Myth number one is “that Alaskan rainbow trout are larger than their cousins in the lower 48”. Truth is they are not.   What natural or human induced factors decide how large a rainbow trout is?… lots of food and warm waters…usually deeper lake systems.

In Alaska we have three different “same species” of rainbows.   Small landlock lakes or smaller rivers with limited food sources have smaller fish…maybe average large fish is about 14 inches.   Rivers with lots of feed have lots of larger rainbows maybe averaging 18 inches on up.  Southwest Alaska has large deep lake systems with large river systems draining into Bristol Bay.

The fish may winter in the deep lakes with lots of food such as – salmon fry and freshwater shrimp, then these trout travel into the rivers during Alaskan’s warmer months.  Rainbows that home in larger lakes are typically larger, some call them lake fish or “chromers” which often reach lengths of 30 inches plus.   These large rainbows often take on the looks of steelheads which I believe they are.

I’ve often got into disagreements that steelheads are catadromous (travel between salt and fresh waters).  At that time, I ask these deniers “what about the Great Lakes steelhead”?

Alaskan fishing guides have come up with a term for native river rainbow and called them leopard trout as many of these fish have spots over their entire body included their eyes.  These rainbows typically have the large red stripe down their sides and are much more colorful.

I live most of the year on the banks of the Talachulitna River which is located about 70 air miles west of Anchorage along the eastern slopes of the Alaskan Range.  The Talachulitna River was the first in the state designated a rainbow hook and release river.    After forty years plus guiding anglers on this river and nearby tributaries, I’ve noticed that our trout have gotten exceedingly larger the last five or six years.   We’ve taken beautiful colored rainbows up to 26 inches in length and many over 20 inches.   My conclusion is “lots of feed”.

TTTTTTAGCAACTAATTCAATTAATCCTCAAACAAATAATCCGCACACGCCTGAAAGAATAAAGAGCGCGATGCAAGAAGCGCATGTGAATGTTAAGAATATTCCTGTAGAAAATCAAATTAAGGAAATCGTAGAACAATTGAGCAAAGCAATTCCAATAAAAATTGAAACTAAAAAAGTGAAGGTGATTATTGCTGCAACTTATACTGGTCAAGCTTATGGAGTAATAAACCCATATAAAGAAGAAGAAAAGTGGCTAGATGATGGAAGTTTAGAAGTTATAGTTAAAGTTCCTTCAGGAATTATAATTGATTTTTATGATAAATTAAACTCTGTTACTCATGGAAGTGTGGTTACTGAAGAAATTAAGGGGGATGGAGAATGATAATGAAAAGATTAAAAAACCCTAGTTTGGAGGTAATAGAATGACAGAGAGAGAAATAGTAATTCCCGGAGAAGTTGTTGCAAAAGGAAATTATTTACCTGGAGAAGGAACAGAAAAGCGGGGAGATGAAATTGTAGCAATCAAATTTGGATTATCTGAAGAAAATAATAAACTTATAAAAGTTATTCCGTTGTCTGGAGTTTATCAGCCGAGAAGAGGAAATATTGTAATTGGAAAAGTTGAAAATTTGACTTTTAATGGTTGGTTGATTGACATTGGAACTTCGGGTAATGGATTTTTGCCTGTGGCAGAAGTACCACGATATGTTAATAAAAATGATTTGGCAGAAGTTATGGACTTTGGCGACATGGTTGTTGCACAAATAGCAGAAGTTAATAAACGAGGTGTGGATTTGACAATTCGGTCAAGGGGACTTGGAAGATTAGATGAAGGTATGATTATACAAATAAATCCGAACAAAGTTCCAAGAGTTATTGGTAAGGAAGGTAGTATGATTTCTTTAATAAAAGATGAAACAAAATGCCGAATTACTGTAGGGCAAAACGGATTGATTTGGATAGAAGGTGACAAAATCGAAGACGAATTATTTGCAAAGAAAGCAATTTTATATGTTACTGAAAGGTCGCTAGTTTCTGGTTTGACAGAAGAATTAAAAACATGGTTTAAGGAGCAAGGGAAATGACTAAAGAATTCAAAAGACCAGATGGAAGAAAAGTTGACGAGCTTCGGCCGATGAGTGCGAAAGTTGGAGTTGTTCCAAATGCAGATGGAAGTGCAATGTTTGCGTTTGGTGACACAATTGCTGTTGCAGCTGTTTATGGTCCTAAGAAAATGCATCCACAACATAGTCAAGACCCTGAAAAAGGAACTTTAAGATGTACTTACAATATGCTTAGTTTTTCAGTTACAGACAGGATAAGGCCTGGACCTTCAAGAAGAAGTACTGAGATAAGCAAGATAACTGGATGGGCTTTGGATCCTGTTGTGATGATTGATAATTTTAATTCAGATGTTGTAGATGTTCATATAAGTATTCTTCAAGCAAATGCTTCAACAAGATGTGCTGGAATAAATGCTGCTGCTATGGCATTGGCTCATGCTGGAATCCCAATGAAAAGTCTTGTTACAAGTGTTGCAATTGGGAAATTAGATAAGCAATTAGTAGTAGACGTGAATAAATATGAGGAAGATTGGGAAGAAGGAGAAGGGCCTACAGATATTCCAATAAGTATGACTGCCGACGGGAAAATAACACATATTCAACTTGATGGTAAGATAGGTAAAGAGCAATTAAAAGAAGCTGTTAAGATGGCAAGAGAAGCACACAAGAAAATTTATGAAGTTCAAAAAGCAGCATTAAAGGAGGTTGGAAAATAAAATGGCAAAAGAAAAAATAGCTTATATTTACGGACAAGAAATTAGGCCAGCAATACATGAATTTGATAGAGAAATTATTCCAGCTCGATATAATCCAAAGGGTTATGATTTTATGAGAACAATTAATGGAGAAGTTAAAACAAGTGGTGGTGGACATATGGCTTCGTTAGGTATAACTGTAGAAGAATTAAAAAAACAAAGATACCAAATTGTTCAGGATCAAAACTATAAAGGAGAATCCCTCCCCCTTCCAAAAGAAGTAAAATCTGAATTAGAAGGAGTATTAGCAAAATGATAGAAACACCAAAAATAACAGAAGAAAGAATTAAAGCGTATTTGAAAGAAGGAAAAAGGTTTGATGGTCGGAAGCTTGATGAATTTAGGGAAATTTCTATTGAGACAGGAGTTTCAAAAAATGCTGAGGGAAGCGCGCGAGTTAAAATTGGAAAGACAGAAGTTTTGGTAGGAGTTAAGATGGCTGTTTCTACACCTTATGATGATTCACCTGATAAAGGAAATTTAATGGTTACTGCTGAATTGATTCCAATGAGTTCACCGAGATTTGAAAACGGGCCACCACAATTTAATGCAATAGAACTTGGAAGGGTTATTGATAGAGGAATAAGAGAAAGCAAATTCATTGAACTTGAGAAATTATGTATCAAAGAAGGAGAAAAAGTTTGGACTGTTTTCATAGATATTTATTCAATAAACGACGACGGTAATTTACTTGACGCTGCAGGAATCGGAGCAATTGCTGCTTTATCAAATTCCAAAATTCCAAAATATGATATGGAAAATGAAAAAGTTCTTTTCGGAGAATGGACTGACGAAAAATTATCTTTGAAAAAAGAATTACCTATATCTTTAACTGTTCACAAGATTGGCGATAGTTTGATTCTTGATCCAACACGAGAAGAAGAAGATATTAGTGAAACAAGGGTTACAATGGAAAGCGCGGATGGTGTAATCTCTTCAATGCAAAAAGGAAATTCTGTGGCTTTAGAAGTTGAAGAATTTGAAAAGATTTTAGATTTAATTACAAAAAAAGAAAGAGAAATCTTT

In the northern Cook Inlet drainage, typically pink salmon arrive in the rivers to spawn in HUGE numbers every even year.   These salmon arrive in such large numbers that their spawning actions muddy the rivers and flood them with salmon eggs. I can only imagine the numbers of pink salmon fry leaving our rivers and offering our trout a second course meal.  About eight years ago, pink salmon got confused and arrive every year in large numbers.   Our rainbow trout have gone from an average of 16 inches to about 18-20.  Lots of feed means our trout can live longer and grow larger.

Yes, the availability of lots of food is important to the growth of any fish and surely our local trout have seen the food’s benefit both in size and health.

Good fishing to you all.